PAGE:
You had to read books in school to study. Why not study for your job?
There are only so many things you can do to prepare yourself to be a congressional staffer. And reading is one of them.
By Nicholas Balthazar
This book has great ratings. You hear a lot about it around the Hill. The author cites Niccolo Machiavelli, author of “The Prince,” as a way to explain the way Congress works and the human experience of politics, in general. It touches on the power of friendship in politics and the exclusivity of D.C, as well as the process of running for office, and attributes staffers should have in order to excel at their jobs.
By Mark Strand, Michael S. Johnson and Jerome F. Climer
If you’ve been looking for advice, there’s a lot in here. The book details what is expected of staffers and what it takes to operate an office on Capitol Hill. It shows you ways to fit into the unique environment of the Hill and how to become a key player in your office. You should be able to take on any job on the Hill after reading this book.
By Judy Schneider and Michael Koempel
There are six editions of this book, so it must be good. It’s been updated to keep up with changes in Congress. Learn about Congress, as well as the executive branch, D.C.’s private sector and life as a congressional staffer. Especially helpful is a discussion on the budget process, one of the most difficult things to understand on Capital Hill. Impress everybody with what you know come vote-a-rama time.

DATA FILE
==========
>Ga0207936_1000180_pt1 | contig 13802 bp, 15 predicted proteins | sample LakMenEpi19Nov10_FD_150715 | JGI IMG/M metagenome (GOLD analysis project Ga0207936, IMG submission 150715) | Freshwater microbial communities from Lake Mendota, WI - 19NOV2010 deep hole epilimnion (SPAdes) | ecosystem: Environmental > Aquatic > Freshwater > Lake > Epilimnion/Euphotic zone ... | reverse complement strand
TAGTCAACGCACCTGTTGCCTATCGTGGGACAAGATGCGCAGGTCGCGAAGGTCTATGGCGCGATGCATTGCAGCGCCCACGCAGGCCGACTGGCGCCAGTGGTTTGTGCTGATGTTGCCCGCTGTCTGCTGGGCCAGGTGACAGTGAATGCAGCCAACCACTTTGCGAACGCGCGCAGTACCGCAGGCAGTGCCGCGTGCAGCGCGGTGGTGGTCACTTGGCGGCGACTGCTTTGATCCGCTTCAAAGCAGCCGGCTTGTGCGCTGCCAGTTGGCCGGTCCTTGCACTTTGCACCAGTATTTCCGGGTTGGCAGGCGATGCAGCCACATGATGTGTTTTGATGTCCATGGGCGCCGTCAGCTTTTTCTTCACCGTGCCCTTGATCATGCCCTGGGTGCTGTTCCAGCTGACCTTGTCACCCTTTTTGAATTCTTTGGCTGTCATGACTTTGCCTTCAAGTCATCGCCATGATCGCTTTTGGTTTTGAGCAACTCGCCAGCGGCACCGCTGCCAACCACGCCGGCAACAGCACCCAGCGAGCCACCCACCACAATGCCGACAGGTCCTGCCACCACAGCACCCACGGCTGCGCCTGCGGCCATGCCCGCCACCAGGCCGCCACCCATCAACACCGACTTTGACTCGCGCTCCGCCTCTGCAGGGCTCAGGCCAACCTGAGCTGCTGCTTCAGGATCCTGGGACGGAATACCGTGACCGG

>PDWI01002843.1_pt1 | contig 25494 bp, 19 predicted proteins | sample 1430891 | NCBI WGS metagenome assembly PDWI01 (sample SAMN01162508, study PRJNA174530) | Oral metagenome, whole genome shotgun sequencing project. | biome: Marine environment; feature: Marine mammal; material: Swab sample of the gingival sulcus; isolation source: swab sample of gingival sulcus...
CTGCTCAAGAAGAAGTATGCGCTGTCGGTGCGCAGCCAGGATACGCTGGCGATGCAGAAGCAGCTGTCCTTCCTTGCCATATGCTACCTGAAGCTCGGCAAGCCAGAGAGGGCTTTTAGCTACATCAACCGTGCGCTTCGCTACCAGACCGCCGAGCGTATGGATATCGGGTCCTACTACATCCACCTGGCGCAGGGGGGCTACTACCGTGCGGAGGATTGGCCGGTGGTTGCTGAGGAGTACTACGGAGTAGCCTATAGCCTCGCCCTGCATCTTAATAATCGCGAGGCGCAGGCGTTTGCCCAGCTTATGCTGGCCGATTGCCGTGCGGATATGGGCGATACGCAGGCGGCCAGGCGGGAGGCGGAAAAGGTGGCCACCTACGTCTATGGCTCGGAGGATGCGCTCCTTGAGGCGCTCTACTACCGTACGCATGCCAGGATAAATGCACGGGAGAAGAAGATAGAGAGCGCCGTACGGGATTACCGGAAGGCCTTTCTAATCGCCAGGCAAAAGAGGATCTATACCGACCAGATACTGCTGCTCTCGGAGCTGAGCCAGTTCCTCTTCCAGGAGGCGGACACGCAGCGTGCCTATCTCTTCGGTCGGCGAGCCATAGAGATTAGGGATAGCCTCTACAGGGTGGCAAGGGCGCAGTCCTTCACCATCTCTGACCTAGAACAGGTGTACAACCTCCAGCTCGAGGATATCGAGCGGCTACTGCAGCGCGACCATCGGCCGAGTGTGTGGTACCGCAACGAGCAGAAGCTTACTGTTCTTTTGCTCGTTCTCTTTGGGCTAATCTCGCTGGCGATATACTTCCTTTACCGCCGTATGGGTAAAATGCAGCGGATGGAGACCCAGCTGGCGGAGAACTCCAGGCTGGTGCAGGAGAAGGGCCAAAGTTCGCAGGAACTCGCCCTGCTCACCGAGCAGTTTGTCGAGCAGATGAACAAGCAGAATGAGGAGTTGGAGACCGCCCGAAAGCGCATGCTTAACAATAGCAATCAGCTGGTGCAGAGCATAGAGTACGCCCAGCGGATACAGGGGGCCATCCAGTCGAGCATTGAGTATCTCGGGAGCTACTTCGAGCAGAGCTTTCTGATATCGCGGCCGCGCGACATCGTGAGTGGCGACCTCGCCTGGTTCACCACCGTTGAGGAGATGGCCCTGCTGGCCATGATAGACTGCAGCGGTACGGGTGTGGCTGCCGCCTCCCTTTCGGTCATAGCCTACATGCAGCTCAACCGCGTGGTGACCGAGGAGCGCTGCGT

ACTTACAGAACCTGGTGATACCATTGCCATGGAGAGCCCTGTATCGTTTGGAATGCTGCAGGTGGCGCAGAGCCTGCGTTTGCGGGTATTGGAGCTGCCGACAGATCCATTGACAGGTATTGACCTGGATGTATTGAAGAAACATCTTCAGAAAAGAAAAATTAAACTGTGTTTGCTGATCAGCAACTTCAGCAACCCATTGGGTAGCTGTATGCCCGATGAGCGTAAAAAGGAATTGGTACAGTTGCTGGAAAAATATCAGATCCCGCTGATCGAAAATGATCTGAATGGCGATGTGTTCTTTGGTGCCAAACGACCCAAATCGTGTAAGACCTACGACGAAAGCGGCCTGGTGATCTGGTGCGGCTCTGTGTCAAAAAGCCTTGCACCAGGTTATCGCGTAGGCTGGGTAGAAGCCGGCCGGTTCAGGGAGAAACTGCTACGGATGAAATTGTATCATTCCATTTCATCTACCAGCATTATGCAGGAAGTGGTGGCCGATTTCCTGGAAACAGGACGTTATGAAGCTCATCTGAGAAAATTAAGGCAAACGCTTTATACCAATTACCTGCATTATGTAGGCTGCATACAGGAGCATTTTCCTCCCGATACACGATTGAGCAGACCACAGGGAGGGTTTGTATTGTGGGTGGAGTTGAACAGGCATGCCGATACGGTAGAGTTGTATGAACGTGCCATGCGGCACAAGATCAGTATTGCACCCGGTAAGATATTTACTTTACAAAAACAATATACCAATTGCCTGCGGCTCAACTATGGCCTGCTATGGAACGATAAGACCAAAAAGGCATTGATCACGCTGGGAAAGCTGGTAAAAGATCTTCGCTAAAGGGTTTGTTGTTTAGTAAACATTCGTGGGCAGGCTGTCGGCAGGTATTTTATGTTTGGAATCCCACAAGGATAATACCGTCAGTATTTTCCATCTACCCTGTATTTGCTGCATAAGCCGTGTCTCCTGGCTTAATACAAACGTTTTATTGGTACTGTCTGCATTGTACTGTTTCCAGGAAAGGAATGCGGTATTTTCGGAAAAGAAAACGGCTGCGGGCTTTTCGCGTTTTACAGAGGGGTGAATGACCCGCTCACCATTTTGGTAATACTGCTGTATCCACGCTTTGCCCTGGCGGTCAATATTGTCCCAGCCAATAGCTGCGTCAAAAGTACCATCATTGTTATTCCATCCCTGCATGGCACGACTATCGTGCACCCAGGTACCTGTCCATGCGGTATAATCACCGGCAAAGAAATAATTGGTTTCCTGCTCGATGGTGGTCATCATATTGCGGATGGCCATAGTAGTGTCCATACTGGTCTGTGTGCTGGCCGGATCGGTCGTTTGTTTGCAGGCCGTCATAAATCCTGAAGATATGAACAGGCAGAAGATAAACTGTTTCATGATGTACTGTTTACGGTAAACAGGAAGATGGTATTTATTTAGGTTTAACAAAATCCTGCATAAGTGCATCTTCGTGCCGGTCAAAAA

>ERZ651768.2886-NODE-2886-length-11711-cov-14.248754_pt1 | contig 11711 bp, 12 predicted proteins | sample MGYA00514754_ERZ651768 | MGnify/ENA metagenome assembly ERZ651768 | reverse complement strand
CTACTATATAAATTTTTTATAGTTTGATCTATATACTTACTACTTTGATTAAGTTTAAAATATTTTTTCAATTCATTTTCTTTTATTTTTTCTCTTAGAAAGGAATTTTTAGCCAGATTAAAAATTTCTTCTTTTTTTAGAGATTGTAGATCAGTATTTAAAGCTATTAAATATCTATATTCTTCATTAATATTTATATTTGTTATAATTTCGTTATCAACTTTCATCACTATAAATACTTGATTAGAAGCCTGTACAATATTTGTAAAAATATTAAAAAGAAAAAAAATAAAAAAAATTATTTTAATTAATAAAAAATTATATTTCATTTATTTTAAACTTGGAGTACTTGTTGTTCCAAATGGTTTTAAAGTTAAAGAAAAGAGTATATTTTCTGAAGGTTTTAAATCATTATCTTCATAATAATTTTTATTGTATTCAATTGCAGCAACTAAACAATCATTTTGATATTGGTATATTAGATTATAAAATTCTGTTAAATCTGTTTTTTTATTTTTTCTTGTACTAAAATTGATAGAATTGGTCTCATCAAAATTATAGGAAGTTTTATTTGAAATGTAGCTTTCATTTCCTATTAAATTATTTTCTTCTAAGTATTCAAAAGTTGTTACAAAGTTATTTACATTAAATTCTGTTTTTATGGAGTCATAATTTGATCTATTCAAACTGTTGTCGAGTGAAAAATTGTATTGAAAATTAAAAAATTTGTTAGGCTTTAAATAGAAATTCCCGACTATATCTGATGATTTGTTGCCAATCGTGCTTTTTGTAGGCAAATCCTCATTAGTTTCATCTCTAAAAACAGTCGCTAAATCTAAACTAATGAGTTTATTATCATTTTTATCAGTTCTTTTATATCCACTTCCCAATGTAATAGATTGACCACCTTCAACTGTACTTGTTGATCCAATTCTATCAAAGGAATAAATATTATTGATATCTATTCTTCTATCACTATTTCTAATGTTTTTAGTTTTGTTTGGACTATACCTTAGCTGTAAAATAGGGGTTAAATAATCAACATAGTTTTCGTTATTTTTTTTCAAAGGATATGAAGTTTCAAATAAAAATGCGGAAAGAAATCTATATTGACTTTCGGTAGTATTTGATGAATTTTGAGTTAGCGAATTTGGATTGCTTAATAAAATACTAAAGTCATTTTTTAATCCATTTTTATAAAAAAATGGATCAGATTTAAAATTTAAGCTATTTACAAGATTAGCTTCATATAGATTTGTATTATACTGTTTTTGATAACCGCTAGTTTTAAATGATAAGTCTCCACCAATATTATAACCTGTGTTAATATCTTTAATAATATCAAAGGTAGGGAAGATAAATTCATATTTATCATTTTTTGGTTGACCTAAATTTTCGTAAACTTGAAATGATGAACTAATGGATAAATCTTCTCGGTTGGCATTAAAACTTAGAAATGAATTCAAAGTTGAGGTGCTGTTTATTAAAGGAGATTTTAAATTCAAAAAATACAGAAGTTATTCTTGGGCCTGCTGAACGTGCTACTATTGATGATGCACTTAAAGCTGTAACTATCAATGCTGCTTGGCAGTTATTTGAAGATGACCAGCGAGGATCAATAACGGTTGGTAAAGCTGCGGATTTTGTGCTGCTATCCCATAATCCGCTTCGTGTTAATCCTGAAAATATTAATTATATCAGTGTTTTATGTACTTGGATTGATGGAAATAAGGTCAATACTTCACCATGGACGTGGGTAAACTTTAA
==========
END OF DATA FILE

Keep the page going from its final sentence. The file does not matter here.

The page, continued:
By Martin B. Gold
Read this book if you want to be a legislative ninja and move your boss’ agenda around all the procedural obstacles. It’s not a particularly fun read. But if you find yourself asking: ‘Why are they putting amendments on a tree?’ or have always wanted to ask someone in your office what cloture means but were too afraid, then grab a copy. You’ll eventually be pulling savvy legislative moves you never knew existed.
By William Holmes Brown, Charles W. Johnson and John V. Sullivan
Again, not a fun read. This book is available on the Government Printing Office’s website. And who are Brown, Johnson and Sullivan? They are former House parliamentarians. So you know it’s going to be the inside scoop, but it is going to feel a lot like studying. Hunker down, get through the pages, and anything the House of Representatives throws at you will be no challenge.
A shameless plug — check out HOH’s staffer guide and keep up with Roll Call’s news and decoder series. We have everything all in one place.